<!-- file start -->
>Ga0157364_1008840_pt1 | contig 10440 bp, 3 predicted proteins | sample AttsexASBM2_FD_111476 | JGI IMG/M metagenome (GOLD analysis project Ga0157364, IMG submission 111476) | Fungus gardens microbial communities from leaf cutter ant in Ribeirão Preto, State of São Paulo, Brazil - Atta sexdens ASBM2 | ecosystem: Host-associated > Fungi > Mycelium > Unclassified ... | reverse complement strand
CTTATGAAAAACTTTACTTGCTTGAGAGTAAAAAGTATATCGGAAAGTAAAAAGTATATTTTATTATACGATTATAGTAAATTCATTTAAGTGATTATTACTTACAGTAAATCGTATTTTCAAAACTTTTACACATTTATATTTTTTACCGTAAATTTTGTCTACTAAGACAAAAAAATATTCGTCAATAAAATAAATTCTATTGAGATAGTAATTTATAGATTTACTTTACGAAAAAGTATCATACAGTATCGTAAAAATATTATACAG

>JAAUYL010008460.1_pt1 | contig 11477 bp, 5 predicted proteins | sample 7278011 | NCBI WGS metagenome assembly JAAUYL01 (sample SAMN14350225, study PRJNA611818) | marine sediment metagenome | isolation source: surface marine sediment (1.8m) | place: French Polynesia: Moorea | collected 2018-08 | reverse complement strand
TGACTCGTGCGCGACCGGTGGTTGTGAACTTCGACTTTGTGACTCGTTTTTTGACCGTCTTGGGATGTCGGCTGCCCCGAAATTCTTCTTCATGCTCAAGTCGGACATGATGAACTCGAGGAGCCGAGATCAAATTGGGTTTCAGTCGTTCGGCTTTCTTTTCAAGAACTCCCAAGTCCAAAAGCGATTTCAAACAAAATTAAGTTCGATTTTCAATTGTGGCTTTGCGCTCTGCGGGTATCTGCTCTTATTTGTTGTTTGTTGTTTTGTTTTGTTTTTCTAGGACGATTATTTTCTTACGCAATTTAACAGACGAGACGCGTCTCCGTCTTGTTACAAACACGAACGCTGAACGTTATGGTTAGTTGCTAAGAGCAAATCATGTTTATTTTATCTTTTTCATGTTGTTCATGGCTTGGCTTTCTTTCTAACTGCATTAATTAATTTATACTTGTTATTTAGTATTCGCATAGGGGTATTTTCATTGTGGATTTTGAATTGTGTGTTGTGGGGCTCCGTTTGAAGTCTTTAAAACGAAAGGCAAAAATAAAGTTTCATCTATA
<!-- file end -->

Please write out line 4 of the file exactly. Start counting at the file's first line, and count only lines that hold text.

TGACTCGTGCGCGACCGGTGGTTGTGAACTTCGACTTTGTGACTCGTTTTTTGACCGTCTTGGGATGTCGGCTGCCCCGAAATTCTTCTTCATGCTCAAGTCGGACATGATGAACTCGAGGAGCCGAGATCAAATTGGGTTTCAGTCGTTCGGCTTTCTTTTCAAGAACTCCCAAGTCCAAAAGCGATTTCAAACAAAATTAAGTTCGATTTTCAATTGTGGCTTTGCGCTCTGCGGGTATCTGCTCTTATTTGTTGTTTGTTGTTTTGTTTTGTTTTTCTAGGACGATTATTTTCTTACGCAATTTAACAGACGAGACGCGTCTCCGTCTTGTTACAAACACGAACGCTGAACGTTATGGTTAGTTGCTAAGAGCAAATCATGTTTATTTTATCTTTTTCATGTTGTTCATGGCTTGGCTTTCTTTCTAACTGCATTAATTAATTTATACTTGTTATTTAGTATTCGCATAGGGGTATTTTCATTGTGGATTTTGAATTGTGTGTTGTGGGGCTCCGTTTGAAGTCTTTAAAACGAAAGGCAAAAATAAAGTTTCATCTATA